Which keys of SSH

Known Host Keys

Prevent man in the middle attacks.

https://www.ssh.com/ssh/host-key#known-host-keys

SSH clients store host keys for hosts they have ever connected to. These stored host keys are called known host keys, and the collection is often called known hosts. In OpenSSH, the collection of known host keys is stored in /etc/ssh/known_hosts and in .ssh/known_hosts in each user's home directory.

 

 

Each host (i.e., computer) should have a unique host key. Sharing host keys is strongly not recommended, and can result in vulnerability to man-in-the-middle attacks. However, in computing clusters sharing hosts keys may sometimes be acceptable and practical.

 

https://www.cnblogs.com/fonxian/p/11228760.html

What is the use of the file known hosts? What's in it?

ssh will record the public key of every computer you have visited in the known hosts. OpenSSH checks the public key the next time it accesses the same computer. If the public key is different, OpenSSH will warn you to avoid attacks like DNS Hijack.

 

Authorized Key

Provide SSH client with password free login.

https://www.ssh.com/ssh/authorized-key

An authorized key in SSH is a public key used for granting login access to users. The authentication mechanism is called public key authentication.

Authorized keys are configured separately for each user - usually in the .ssh/authorized_keys file in the user's home directory. However, the location of the keys can be configured in SSH server configuration files, and is often changed to a root-owned location in more secure environments.

Technically, an authorized key looks like this:

ecdsa-sha2-nistp256 AAAAE2VjZHNhLXNoYTItbmlzdHAyNTYAAAAIbmlzdHAyNTYAAABBBN

 

keygen

Public private key generation

https://www.ssh.com/ssh/keygen/

Ssh-keygen is a tool for creating new authentication key pairs for SSH. Such key pairs are used for automating logins, single sign-on, and for authenticating hosts.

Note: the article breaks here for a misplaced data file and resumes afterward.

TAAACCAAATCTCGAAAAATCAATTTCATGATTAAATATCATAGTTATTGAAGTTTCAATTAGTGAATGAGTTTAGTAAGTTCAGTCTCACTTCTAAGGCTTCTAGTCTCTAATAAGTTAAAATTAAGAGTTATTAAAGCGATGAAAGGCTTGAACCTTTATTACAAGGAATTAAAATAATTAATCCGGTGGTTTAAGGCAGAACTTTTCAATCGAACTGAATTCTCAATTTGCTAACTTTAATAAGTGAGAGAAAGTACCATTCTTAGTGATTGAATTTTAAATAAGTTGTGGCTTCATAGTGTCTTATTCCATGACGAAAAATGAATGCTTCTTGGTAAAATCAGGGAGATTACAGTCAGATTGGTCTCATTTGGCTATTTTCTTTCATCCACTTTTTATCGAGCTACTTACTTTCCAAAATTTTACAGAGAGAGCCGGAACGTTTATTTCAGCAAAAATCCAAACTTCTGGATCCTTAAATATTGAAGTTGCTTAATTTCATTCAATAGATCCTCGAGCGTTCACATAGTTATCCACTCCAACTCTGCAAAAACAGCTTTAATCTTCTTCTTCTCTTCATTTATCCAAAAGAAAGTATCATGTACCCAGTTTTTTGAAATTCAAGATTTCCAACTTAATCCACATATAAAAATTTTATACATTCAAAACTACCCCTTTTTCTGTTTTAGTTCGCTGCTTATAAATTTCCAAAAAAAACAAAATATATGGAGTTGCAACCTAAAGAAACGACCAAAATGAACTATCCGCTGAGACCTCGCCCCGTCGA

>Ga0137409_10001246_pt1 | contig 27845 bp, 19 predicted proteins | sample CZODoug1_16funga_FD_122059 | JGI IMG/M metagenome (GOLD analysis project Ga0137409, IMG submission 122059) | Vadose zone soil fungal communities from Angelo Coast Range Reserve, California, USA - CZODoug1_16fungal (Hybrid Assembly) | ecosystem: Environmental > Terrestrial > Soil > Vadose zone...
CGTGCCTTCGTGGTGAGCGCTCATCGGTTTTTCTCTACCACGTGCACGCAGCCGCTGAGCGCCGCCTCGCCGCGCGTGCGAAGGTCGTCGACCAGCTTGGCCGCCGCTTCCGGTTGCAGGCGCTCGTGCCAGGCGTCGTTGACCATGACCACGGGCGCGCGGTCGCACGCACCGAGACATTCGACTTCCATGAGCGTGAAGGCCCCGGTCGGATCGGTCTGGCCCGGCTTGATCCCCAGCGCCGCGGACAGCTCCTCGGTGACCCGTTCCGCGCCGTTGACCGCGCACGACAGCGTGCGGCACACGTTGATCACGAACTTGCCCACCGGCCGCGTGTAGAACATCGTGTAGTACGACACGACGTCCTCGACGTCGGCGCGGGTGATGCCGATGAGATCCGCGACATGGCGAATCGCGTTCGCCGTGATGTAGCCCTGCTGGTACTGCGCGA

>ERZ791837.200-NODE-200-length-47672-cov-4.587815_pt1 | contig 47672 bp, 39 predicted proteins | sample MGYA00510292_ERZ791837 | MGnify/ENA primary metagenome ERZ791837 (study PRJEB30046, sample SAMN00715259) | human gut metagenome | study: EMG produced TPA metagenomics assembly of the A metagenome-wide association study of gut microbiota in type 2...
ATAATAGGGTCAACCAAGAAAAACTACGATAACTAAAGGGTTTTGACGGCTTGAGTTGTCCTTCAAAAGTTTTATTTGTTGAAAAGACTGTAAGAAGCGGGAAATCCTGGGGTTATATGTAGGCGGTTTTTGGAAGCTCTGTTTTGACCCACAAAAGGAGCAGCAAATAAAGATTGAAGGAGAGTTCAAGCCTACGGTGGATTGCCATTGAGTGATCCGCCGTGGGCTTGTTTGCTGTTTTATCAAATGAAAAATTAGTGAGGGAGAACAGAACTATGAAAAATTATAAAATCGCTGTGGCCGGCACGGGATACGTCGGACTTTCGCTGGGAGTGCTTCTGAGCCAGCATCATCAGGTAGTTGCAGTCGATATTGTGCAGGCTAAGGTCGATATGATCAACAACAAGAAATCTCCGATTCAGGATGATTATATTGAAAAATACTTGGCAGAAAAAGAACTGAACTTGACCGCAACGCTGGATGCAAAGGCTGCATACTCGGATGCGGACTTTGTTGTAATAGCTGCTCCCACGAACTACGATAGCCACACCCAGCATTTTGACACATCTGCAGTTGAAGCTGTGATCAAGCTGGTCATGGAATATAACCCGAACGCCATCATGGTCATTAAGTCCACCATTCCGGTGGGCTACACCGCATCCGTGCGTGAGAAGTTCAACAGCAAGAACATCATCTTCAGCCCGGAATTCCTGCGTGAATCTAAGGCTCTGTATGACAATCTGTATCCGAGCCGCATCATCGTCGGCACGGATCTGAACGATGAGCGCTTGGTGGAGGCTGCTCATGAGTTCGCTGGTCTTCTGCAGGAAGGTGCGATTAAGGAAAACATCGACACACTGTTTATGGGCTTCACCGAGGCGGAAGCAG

The simplest way to generate a key pair is to run ssh-keygen without arguments. In this case, it will prompt for the file in which to store keys. Here's an example:

klar (11:39) ~>ssh-keygen
Generating public/private rsa key pair.
Enter file in which to save the key (/home/ylo/.ssh/id_rsa): 
Enter passphrase (empty for no passphrase): 
Enter same passphrase again: 
Your identification has been saved in /home/ylo/.ssh/id_rsa.
Your public key has been saved in /home/ylo/.ssh/id_rsa.pub.
The key fingerprint is:
SHA256:Up6KjbnEV4Hgfo75YM393QdQsK3Z0aTNBz0DoirrW+c ylo@klar
The key's randomart image is:
+---[RSA 2048]----+
|    .      ..oo..|
|   . . .  . .o.X.|
|    . . o.  ..+ B|
|   .   o.o  .+ ..|
|    ..o.S   o..  |
|   . %o=      .  |
|    @.B...     . |
|   o.=. o. . .  .|
|    .oo  E. . .. |
+----[SHA256]-----+
klar (11:40) ~>

 

ssh-copy-id

Copy the local public key to the authorized key file on the remote host to provide password free login.

https://www.ssh.com/ssh/copy-id

ssh-copy-id installs an SSH key on a server as an authorized key. Its purpose is to provision access without requiring a password for each login. This facilitates automated, passwordless logins and single sign-on using the SSH protocol.

Tags: ssh openssh DNS

Posted on Fri, 10 Apr 2020 08:13:37 -0700 by WanamakerMedia